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ISP Blocking Websites? Here’s What to Do

Got a feeling you’re dealing with an ISP blocking websites?

Don’t doubt your gut instinct. It happens pretty often – both in places with oppressive regimes and in democratic countries.

We’ll tell you everything you need to know about ISPs blocking websites in this guide – how they do it, how to tell if they’re doing it, and how to remove ISP blocking.

Can ISPs Block Websites?

Yes, they actually can. If anyone tells you they can’t, they don’t know how Internet connections work.

Here’s the thing – when you visit a website, your connection goes through your ISP. It has to, otherwise you wouldn’t have web access.

So instead of this:

Your Device → Website

Your connection looks like this:

Your Device → ISP Network → Website

Because of that, they can easily decide which websites you’re allowed to communicate with and which ones you can’t visit.

ISP Blocking Websites vs. Geo-Blocks

Don’t get the two confused. If you visit a website, and you get a message telling you the content isn’t available in your area, that’s geo-blocking, not ISP blocking websites.

Here’s an example of how such a message looks like:

To learn how to bypass geo-blocks, go to our complete guide detailing what they are, how they work, and how to get around them.

How ISPs Block Websites

As far as we can tell, ISPs can use three methods:

1. Firewalls

Firewalls allow ISPs (and other network admins) to control how traffic flows over their network. Basically, your ISP establishes inbound and outbound traffic rules, and the firewall enforces them.

If such a rule says nobody on their network can connect to Facebook, all outbound/inbound connections to/from that site are automatically blocked by the firewall.

And like we showed you at the start, all your connections go through your ISP’s network. So you have to play by their rules.

Plus, firewalls work on an IP basis too. And your ISP is the one who assigns you your IP address. So when you use it to visit the web, the firewall traffic rules automatically apply to you.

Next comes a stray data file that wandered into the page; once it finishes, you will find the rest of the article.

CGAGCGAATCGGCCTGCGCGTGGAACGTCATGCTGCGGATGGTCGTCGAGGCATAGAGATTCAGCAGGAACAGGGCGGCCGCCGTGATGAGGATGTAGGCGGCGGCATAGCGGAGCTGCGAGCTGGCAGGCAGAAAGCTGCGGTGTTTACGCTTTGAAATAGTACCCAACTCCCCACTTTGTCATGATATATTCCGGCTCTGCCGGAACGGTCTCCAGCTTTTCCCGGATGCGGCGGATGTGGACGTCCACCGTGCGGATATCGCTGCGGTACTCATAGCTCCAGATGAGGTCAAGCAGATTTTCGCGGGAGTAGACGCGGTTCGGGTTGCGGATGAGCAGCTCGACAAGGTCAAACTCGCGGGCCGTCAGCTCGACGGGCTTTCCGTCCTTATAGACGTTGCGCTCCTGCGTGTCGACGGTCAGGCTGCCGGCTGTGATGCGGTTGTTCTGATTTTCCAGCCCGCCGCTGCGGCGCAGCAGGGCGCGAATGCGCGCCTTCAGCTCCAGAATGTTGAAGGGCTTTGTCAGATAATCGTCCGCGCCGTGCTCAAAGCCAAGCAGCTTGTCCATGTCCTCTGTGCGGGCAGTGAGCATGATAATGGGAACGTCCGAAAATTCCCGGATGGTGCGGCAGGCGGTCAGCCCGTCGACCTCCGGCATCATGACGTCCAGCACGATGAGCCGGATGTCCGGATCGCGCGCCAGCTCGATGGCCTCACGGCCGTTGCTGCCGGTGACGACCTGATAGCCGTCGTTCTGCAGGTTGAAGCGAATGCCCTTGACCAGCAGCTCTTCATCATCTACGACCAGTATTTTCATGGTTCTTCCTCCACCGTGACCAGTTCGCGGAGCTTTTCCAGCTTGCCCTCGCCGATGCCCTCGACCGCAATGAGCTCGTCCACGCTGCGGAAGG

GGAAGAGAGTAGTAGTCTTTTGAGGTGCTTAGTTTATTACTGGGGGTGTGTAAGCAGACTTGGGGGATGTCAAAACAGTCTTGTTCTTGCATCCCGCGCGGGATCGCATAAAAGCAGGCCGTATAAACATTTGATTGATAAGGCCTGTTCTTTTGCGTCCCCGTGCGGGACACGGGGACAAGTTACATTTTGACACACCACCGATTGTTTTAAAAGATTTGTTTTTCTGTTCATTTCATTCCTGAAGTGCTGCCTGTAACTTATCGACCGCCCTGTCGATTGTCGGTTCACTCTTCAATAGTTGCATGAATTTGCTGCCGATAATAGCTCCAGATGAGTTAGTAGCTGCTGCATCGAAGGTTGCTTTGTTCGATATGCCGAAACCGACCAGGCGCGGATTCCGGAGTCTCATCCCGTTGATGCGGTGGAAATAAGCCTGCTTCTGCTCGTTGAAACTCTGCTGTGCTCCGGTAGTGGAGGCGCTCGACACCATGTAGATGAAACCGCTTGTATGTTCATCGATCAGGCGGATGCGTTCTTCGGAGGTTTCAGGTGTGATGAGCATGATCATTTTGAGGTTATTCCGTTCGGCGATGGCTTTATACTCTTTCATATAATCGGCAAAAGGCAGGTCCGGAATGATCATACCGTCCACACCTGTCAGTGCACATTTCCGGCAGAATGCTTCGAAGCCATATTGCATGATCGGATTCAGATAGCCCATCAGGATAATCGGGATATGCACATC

2. DNS Filtering

When you type a website’s name in your browser’s URL bar and hit enter, this is what happens in the background:

  • The browser asks your ISP for the site’s IP address.
  • The ISP uses their DNS server (which acts like an Internet “phonebook) to find the IP address corresponding to the website’s name.
  • The ISP returns the site’s IP address, and your browser connects to it.

If there were no ISP DNS server, you’d have to type in the website’s IP address in the URL bar. Which is just extremely inconvenient, let’s be honest.

But, unfortunately, that also gives your ISP control over your DNS queries. If they want to block a site, they just configure their DNS server to return an invalid IP address.

For example, let’s say they want to block Facebook. Instead of returning Facebook’s IP address (185.60.218.35), your ISP’s DNS server would return an IP address that doesn’t work or leads to a blank page or landing page that tells you why you can’t access the site.

Alternatively, they could just tell the DNS server to ignore all requests that ask for Facebook’s IP address.

3. DPI (Deep Packet Inspection)

DPI is a network analysis method that allows ISPs to analyze your data packets. They could use software like Wireshark which means they’d see something like this when looking at your traffic:

Wireshark Network Traffic

We’re not saying they’re 100% using Wireshark. We’re just using it as an example to show you how DPI might work and how your network traffic might look like on your ISP’s end.

With DPI, your ISP would be able to see:

  • Your unencrypted DNS queries (what websites you want to connect to).
  • The HTTPS SNI (Server Name Indication), which shows them the name of the site you want to access. So even if you’re using HTTPS sites which encrypt your traffic, your ISP can still see what sites and web pages you visit.

With that information, they can then use DNS filtering and firewalls to block the sites you’re trying to access.

How to Check If ISP Is Blocking Websites

For starters, if you see messages like these ones when connecting to a site:

  • No Sources
  • Failed Playback
  • Check Your Internet Connection
  • Directory Unavailable